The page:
Read the full article by Gabrielle Emanuel (WBUR)
“Stacks of boxes line the front hall of Wendy Thomas’ house in Merrimack, New Hampshire, not far from the Massachusetts border. Inside each box are jugs of water that she relies on daily.
Thomas, age 64, uses the bottled water for cooking and drinking because her well water is contaminated with high levels of PFAS…
…After attending a community meeting about PFAS contamination, Thomas learned that unsafe levels of the chemicals had been found in local drinking water. New Hampshire environmental officials largely attributed the pollution to emissions from a factory owned by the company Saint-Gobain. Thomas got her well tested. Then, she got her blood tested…
…’It’s pretty remarkable, in my opinion, that PFAS chemicals can affect so many parts of the body in adverse ways,’ said Patrick Breysse, the former director of the Agency for Toxic Substances and Disease Registry at the CDC, during a presentation to a Massachusetts task force on PFAS. ‘Not many chemicals have such a breadth of effect.’
While some PFAS chemicals are thought to be more harmful than others, researchers are looking into a broad spectrum of potential concerns.
‘I’m not sure I know a tissue or an organ system where effects haven’t been reported,’ said Linda Birnbaum, former director of the National Institute of Environmental Health Sciences and the National Toxicology Program.
What about PFAS give them this remarkable reach inside the body?
Imagine Thomas takes a gulp of her PFAS-laden well water. Or a person catches bass from a contaminated river and fries it up for dinner. Or, perhaps, someone eats a sandwich that’s been wrapped in paper lined with PFAS.
Scientists understand the first thing that happens. The chemicals in the food or water work their way from your mouth to your stomach and into your intestines.
‘And in the small intestine, they’ll basically be completely absorbed into the body,’ said Angela Slitt, a professor at the University of Rhode Island College of Pharmacy. Studies in rodents have shown that PFAS are ‘within a couple of days, 100% absorbed,’ Slitt said, ‘which is not the case for every chemical or drug.’
Once absorbed, scientists compare PFAS to obnoxious house guests: They overstay their welcome, they spread out inside the body, and they impersonate friendlier substances…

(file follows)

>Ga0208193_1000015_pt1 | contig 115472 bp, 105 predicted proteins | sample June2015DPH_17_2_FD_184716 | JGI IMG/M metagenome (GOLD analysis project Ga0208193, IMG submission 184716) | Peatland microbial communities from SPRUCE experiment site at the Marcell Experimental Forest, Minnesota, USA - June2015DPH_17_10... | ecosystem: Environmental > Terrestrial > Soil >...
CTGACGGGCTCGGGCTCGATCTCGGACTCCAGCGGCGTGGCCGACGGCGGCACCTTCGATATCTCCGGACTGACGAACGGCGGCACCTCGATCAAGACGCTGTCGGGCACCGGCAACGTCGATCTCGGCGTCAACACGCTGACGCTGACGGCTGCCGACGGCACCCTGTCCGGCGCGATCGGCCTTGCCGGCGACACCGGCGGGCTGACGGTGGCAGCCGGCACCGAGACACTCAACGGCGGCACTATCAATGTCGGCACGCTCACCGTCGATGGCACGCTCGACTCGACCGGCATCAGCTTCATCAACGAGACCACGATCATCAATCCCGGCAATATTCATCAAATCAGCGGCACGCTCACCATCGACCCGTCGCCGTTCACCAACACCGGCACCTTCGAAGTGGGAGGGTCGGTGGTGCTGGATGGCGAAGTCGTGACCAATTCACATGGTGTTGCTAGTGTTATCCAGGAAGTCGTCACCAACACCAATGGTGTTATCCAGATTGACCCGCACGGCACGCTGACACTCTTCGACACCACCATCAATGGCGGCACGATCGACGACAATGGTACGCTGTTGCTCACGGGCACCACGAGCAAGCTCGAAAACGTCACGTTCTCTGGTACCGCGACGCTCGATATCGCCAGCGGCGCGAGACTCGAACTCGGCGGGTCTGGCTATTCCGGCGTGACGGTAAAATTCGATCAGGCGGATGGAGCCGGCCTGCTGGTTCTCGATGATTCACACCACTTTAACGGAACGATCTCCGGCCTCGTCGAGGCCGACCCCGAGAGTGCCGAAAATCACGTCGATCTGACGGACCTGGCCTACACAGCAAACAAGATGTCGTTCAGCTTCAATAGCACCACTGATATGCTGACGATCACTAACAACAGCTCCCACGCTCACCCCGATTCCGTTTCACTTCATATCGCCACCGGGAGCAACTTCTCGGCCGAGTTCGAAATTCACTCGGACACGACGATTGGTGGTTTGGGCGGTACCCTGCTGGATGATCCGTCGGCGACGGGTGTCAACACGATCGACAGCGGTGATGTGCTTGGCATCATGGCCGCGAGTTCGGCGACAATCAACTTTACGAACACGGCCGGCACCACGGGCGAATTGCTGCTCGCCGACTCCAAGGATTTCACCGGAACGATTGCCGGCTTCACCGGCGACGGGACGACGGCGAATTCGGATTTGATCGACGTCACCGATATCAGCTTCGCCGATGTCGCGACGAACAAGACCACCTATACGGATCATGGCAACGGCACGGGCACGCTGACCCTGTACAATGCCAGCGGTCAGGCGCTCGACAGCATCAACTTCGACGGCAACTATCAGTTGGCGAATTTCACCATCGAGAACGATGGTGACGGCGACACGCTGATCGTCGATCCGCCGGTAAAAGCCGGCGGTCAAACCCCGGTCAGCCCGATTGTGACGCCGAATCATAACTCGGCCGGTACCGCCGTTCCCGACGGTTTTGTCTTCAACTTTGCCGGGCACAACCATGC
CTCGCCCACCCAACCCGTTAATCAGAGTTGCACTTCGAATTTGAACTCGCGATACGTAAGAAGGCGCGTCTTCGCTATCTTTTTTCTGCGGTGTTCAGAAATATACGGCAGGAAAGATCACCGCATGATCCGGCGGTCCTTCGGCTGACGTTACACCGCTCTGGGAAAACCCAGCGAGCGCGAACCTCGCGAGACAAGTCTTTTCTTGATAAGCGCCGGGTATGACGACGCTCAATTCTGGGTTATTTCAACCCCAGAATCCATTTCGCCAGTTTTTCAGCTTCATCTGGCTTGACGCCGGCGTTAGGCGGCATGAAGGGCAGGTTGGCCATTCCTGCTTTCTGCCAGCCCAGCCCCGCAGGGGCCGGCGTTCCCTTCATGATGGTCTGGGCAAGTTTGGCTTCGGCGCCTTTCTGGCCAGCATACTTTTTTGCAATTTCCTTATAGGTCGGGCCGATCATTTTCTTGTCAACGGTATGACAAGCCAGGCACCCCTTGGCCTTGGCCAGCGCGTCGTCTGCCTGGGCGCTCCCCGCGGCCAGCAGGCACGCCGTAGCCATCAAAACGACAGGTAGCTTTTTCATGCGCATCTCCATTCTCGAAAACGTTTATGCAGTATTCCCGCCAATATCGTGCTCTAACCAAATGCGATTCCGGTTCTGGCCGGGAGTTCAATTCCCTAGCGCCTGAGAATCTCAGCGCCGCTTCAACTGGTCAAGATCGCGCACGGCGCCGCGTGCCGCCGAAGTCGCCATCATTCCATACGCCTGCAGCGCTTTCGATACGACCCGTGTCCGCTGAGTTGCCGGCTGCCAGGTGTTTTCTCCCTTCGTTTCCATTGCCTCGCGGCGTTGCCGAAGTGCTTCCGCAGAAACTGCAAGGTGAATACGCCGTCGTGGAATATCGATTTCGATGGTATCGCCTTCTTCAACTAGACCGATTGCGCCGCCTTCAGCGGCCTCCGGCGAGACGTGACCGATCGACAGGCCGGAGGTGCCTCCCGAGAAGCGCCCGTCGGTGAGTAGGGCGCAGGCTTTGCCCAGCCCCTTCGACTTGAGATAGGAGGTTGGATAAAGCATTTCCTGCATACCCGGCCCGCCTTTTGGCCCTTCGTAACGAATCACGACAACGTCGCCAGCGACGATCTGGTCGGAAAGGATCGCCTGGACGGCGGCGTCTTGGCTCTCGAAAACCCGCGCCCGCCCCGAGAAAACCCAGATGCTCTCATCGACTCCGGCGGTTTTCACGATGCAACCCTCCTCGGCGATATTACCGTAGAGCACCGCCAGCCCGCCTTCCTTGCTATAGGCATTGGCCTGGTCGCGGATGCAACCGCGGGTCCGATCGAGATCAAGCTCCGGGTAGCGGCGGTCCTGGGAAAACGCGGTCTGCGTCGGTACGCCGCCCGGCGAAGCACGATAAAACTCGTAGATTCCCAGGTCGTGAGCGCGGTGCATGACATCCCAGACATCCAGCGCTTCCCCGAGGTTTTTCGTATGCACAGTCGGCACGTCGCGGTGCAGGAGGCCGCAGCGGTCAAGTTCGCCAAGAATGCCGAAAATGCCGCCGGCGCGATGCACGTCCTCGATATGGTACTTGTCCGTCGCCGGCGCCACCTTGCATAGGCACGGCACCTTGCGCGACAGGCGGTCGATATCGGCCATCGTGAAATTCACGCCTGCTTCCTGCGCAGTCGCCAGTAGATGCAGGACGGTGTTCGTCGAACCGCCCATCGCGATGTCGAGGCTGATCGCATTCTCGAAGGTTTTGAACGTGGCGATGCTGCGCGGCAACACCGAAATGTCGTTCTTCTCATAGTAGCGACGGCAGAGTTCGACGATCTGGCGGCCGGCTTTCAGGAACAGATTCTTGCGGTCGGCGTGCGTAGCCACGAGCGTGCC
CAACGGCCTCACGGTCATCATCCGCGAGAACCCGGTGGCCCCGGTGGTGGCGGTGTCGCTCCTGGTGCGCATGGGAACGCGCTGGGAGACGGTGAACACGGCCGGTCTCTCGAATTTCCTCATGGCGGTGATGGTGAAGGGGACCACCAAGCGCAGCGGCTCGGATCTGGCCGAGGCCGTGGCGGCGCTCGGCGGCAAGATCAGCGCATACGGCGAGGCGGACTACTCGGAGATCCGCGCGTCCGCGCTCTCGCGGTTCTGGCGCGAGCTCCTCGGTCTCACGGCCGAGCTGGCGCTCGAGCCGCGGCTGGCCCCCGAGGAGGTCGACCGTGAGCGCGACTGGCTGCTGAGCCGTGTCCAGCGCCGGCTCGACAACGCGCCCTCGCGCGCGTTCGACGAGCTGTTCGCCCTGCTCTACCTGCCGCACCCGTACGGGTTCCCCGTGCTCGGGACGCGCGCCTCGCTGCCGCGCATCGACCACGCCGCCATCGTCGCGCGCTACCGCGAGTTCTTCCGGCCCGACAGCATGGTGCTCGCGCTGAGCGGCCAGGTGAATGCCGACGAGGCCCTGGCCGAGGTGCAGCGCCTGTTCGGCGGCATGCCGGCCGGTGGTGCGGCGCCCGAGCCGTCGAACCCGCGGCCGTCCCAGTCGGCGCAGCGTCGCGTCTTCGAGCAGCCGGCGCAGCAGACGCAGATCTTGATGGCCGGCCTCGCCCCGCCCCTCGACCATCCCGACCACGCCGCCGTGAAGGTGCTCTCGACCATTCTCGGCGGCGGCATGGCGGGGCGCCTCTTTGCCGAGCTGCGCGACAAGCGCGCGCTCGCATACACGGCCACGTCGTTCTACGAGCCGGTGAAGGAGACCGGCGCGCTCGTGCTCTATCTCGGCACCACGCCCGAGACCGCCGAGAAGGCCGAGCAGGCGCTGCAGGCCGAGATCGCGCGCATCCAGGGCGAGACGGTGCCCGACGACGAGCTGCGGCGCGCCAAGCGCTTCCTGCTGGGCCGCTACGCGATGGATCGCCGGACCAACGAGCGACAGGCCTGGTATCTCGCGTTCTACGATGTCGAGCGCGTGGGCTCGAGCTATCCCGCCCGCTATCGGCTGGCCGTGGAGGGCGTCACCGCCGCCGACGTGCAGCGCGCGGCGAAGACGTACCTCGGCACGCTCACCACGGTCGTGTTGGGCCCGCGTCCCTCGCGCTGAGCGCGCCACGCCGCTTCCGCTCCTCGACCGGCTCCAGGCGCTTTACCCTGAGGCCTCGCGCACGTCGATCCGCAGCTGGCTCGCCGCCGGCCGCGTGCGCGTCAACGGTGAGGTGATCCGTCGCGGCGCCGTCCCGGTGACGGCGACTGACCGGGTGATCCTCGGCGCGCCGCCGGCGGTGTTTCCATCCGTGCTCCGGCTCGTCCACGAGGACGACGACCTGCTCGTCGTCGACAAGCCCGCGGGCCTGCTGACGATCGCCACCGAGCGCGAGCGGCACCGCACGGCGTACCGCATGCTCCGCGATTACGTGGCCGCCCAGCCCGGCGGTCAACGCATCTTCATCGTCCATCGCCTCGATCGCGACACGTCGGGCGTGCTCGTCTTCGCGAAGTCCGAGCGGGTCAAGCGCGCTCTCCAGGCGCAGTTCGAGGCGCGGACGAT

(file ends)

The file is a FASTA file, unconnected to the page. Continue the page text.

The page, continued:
…Once PFAS pass through the digestive system, those chemicals find their way to the liver and from there, some get into the bloodstream.
‘They bind to small proteins in our blood,’ said Megan Romano, an epidemiologist at Dartmouth’s Geisel School of Medicine. ‘And what that means is it’s a really excellent delivery system to get all sorts of places in our body.’
PFAS ride along in our blood, reaching all over the body. Researchers believe this is part of the reason why such a wide variety of ailments are associated with PFAS.
Once PFAS are circulating around our bodies, they have the ability to infiltrate a number of organs and body systems.
‘We’re seeing a lot of changes in how things function,’ said Birnbaum.
One of the best understood mechanisms for how PFAS — especially PFOA — interrupt body functions is by impersonating another substance the body has grown to expect and welcome. On a molecular level, PFOA resembles fatty acids, and this allows it to click into certain receptors — called nuclear receptors — in the cell.
Essentially, the molecule fools the cell ‘into thinking it knows the secret handshake, and that’s how it gets in the door,’ Romano said.
This is problematic because fatty acids are essential to the body’s functioning, playing a key role in energy storage, and influencing cell metabolism and how the body responds to hormones.
By impersonating fatty acids, scientists believe PFOA has the potential to alter how our bodies store and use fat. Studies also suggest it can affect hormones like those involved in breastfeeding.
Birnbuam said this is just one of the mechanisms that seems to be at play with PFAS chemicals.
‘There’s evidence that at least 14 different nuclear receptors can be targeted by PFAS,’ she said. ‘It’s complicated, but it explains why you can have different things going on in different tissues.’”…